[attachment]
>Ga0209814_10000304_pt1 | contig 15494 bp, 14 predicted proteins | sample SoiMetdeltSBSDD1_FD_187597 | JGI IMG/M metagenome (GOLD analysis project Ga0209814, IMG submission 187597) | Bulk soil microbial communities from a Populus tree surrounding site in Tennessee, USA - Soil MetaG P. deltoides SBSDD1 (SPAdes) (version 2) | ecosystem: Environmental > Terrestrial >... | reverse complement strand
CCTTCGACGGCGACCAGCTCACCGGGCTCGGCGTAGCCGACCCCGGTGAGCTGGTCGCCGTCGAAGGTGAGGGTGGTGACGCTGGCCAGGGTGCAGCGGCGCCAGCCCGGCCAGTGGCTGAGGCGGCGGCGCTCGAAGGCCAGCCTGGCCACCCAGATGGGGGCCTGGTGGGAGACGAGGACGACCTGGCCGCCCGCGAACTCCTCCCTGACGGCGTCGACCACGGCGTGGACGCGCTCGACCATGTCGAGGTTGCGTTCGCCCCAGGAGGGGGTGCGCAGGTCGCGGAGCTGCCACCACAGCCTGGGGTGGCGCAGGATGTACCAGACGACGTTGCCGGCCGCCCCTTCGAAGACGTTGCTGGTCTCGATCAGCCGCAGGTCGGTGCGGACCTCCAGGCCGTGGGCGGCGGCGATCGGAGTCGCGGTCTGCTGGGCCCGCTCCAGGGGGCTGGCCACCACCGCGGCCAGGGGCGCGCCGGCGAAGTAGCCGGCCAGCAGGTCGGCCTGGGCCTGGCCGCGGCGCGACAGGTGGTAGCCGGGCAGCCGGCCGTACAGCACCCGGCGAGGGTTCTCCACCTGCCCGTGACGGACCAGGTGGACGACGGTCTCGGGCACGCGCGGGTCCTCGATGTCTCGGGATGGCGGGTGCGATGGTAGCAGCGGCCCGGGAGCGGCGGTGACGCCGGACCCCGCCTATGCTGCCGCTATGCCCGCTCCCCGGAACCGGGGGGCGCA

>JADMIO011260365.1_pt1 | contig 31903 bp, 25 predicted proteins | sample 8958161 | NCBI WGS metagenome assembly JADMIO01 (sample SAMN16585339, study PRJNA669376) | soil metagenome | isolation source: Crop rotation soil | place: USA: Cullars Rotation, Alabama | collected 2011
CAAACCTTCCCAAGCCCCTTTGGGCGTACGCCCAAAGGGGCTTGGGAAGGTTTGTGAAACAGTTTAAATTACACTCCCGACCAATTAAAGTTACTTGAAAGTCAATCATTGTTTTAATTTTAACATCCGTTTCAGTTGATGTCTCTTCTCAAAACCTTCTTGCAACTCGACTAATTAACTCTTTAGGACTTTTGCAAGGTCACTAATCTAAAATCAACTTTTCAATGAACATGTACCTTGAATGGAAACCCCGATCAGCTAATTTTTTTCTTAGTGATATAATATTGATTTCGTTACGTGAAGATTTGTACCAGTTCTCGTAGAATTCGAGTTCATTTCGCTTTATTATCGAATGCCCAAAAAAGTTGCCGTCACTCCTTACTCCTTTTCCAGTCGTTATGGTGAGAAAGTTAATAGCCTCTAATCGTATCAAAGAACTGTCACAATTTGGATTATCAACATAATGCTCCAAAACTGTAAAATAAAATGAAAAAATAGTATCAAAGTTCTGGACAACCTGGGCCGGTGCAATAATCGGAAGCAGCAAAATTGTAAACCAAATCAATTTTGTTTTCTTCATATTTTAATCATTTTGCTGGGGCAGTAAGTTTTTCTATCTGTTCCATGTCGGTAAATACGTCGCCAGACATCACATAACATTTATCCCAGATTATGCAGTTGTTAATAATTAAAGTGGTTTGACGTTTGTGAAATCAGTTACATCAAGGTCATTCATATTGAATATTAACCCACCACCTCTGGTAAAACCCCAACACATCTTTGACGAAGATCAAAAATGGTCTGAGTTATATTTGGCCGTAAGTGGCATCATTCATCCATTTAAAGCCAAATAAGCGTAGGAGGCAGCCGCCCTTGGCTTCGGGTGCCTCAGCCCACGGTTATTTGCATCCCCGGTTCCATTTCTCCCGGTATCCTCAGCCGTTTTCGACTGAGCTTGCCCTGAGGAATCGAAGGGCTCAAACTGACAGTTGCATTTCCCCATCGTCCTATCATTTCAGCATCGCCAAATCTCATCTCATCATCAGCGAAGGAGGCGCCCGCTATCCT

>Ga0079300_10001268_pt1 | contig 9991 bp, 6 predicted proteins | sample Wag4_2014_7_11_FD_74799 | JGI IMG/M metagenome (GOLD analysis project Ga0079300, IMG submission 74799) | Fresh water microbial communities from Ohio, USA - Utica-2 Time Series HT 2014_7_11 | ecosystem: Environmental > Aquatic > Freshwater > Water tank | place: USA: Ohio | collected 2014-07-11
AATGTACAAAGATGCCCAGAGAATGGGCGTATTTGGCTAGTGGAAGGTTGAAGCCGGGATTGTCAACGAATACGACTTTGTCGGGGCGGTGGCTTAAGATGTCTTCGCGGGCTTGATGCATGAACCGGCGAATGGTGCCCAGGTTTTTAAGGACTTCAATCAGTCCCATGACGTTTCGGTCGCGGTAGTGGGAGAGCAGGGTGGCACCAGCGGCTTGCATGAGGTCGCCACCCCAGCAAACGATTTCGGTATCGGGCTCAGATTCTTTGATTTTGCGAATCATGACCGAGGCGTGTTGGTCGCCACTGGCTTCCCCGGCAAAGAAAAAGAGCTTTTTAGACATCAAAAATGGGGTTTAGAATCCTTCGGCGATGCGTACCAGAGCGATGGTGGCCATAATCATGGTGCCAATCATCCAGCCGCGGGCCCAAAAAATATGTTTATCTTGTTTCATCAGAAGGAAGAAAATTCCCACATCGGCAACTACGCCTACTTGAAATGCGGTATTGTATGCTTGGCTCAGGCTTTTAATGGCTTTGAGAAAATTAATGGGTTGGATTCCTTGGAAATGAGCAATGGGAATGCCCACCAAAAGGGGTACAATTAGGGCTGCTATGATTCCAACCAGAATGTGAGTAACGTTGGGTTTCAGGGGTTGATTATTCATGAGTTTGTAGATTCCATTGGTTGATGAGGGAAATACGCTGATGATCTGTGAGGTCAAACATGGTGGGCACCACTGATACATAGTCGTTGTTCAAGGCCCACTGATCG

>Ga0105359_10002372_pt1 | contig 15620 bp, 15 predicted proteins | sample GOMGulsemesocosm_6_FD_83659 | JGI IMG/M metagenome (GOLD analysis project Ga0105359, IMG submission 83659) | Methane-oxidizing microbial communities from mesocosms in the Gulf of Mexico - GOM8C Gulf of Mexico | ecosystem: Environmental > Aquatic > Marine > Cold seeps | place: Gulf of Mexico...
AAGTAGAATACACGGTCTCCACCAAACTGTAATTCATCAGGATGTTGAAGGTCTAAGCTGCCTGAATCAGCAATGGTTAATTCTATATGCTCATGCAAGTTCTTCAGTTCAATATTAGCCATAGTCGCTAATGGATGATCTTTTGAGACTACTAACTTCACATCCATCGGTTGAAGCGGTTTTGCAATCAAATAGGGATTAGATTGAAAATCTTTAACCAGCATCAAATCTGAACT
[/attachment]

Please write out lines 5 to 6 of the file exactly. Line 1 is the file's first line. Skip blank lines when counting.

>Ga0079300_10001268_pt1 | contig 9991 bp, 6 predicted proteins | sample Wag4_2014_7_11_FD_74799 | JGI IMG/M metagenome (GOLD analysis project Ga0079300, IMG submission 74799) | Fresh water microbial communities from Ohio, USA - Utica-2 Time Series HT 2014_7_11 | ecosystem: Environmental > Aquatic > Freshwater > Water tank | place: USA: Ohio | collected 2014-07-11
AATGTACAAAGATGCCCAGAGAATGGGCGTATTTGGCTAGTGGAAGGTTGAAGCCGGGATTGTCAACGAATACGACTTTGTCGGGGCGGTGGCTTAAGATGTCTTCGCGGGCTTGATGCATGAACCGGCGAATGGTGCCCAGGTTTTTAAGGACTTCAATCAGTCCCATGACGTTTCGGTCGCGGTAGTGGGAGAGCAGGGTGGCACCAGCGGCTTGCATGAGGTCGCCACCCCAGCAAACGATTTCGGTATCGGGCTCAGATTCTTTGATTTTGCGAATCATGACCGAGGCGTGTTGGTCGCCACTGGCTTCCCCGGCAAAGAAAAAGAGCTTTTTAGACATCAAAAATGGGGTTTAGAATCCTTCGGCGATGCGTACCAGAGCGATGGTGGCCATAATCATGGTGCCAATCATCCAGCCGCGGGCCCAAAAAATATGTTTATCTTGTTTCATCAGAAGGAAGAAAATTCCCACATCGGCAACTACGCCTACTTGAAATGCGGTATTGTATGCTTGGCTCAGGCTTTTAATGGCTTTGAGAAAATTAATGGGTTGGATTCCTTGGAAATGAGCAATGGGAATGCCCACCAAAAGGGGTACAATTAGGGCTGCTATGATTCCAACCAGAATGTGAGTAACGTTGGGTTTCAGGGGTTGATTATTCATGAGTTTGTAGATTCCATTGGTTGATGAGGGAAATACGCTGATGATCTGTGAGGTCAAACATGGTGGGCACCACTGATACATAGTCGTTGTTCAAGGCCCACTGATCG